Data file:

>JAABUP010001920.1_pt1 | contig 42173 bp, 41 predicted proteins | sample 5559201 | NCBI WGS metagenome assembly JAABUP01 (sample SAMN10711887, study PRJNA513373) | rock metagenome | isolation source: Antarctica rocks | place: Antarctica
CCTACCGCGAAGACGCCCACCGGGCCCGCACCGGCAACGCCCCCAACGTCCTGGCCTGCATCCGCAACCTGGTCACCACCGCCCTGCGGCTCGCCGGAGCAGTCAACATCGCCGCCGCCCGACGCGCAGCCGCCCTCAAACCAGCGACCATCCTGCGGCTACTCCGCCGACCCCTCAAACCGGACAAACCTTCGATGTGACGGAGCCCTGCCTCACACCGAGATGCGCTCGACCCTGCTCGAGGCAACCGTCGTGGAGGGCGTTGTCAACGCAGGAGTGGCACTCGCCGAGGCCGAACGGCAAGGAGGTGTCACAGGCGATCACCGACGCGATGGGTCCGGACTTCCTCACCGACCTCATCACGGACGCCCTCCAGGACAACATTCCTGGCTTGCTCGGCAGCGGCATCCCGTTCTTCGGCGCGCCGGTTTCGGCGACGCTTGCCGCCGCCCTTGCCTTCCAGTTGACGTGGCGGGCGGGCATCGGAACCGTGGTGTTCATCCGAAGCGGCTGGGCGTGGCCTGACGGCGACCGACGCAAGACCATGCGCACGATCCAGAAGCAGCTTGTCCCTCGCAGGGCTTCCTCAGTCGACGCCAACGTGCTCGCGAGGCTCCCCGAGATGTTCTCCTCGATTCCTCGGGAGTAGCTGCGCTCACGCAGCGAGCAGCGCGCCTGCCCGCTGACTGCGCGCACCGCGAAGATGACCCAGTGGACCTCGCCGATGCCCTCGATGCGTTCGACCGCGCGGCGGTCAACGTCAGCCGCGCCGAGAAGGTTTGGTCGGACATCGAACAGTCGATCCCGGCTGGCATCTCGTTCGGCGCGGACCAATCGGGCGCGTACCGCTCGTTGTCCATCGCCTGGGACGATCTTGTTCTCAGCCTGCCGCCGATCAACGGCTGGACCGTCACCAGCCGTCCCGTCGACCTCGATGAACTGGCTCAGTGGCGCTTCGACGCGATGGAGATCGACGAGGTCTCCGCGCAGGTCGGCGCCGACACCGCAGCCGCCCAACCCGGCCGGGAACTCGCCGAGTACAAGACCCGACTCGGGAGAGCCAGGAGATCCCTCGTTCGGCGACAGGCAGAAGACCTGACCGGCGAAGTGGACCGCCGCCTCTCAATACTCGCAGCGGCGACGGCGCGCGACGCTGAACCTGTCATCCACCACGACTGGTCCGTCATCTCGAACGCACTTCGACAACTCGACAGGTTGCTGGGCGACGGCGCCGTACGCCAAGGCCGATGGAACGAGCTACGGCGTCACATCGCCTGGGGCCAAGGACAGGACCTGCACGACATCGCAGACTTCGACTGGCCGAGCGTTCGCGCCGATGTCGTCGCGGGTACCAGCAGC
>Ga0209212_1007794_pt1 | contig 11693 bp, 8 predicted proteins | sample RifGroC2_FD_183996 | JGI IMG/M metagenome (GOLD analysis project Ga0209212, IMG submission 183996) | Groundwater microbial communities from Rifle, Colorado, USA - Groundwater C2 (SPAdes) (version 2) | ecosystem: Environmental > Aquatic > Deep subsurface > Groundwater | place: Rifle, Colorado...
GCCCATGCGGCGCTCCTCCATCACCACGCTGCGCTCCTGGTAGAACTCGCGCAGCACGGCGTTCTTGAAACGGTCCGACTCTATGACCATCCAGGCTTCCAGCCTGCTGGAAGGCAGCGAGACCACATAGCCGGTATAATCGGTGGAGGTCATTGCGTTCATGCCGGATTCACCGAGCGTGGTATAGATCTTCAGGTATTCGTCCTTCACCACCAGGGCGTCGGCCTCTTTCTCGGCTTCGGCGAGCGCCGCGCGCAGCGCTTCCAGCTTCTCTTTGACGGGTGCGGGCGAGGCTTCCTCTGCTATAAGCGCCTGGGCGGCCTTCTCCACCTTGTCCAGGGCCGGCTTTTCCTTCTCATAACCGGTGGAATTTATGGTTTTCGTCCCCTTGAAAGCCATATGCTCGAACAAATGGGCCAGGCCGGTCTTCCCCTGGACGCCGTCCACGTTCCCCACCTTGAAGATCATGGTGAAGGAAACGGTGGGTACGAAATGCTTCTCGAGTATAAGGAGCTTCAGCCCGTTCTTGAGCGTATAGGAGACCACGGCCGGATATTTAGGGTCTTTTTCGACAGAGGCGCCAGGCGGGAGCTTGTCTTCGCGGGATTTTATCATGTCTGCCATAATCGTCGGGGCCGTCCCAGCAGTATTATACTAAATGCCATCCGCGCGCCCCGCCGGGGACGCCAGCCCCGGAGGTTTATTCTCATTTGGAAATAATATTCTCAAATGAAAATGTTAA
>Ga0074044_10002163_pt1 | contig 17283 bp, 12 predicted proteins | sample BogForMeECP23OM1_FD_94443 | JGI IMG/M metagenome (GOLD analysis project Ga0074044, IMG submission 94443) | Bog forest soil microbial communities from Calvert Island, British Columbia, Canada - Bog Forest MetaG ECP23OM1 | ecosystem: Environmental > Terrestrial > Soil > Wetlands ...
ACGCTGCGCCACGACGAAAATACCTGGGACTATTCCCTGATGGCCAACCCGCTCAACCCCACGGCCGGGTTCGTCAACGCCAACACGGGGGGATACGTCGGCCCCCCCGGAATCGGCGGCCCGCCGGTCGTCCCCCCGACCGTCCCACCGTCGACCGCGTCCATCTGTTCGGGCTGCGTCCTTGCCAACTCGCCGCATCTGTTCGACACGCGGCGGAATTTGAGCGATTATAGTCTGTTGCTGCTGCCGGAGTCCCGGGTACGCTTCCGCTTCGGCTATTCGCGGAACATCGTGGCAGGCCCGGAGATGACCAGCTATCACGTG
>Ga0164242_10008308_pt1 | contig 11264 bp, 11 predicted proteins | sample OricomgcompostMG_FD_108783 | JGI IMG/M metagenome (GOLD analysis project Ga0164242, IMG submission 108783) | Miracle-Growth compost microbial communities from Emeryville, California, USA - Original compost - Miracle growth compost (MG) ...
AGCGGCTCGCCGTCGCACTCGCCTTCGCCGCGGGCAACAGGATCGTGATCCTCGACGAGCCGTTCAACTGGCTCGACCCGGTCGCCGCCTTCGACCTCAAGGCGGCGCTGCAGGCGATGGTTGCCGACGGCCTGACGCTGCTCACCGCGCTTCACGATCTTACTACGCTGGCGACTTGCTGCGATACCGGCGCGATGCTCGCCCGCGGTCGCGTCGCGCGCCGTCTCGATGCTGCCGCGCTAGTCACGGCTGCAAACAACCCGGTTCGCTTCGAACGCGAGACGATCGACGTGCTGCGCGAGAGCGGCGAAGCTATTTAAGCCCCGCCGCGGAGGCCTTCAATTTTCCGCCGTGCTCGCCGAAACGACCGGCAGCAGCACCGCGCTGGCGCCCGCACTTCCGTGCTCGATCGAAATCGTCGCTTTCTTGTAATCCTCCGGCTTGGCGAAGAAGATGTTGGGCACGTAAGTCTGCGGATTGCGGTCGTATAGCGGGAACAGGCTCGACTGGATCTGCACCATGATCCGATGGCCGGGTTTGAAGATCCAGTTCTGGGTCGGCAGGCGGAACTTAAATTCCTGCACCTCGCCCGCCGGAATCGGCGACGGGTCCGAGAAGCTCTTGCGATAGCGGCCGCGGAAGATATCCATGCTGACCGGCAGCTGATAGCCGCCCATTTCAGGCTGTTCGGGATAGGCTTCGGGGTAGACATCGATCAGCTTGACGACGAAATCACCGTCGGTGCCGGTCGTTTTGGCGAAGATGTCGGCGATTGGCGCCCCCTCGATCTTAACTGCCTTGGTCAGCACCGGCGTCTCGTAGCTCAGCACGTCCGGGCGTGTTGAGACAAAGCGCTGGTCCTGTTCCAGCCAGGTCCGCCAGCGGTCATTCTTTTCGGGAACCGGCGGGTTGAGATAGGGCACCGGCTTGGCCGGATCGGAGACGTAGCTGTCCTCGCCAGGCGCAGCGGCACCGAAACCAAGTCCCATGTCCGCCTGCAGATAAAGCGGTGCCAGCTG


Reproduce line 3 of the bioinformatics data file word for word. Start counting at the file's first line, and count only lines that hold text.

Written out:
>Ga0209212_1007794_pt1 | contig 11693 bp, 8 predicted proteins | sample RifGroC2_FD_183996 | JGI IMG/M metagenome (GOLD analysis project Ga0209212, IMG submission 183996) | Groundwater microbial communities from Rifle, Colorado, USA - Groundwater C2 (SPAdes) (version 2) | ecosystem: Environmental > Aquatic > Deep subsurface > Groundwater | place: Rifle, Colorado...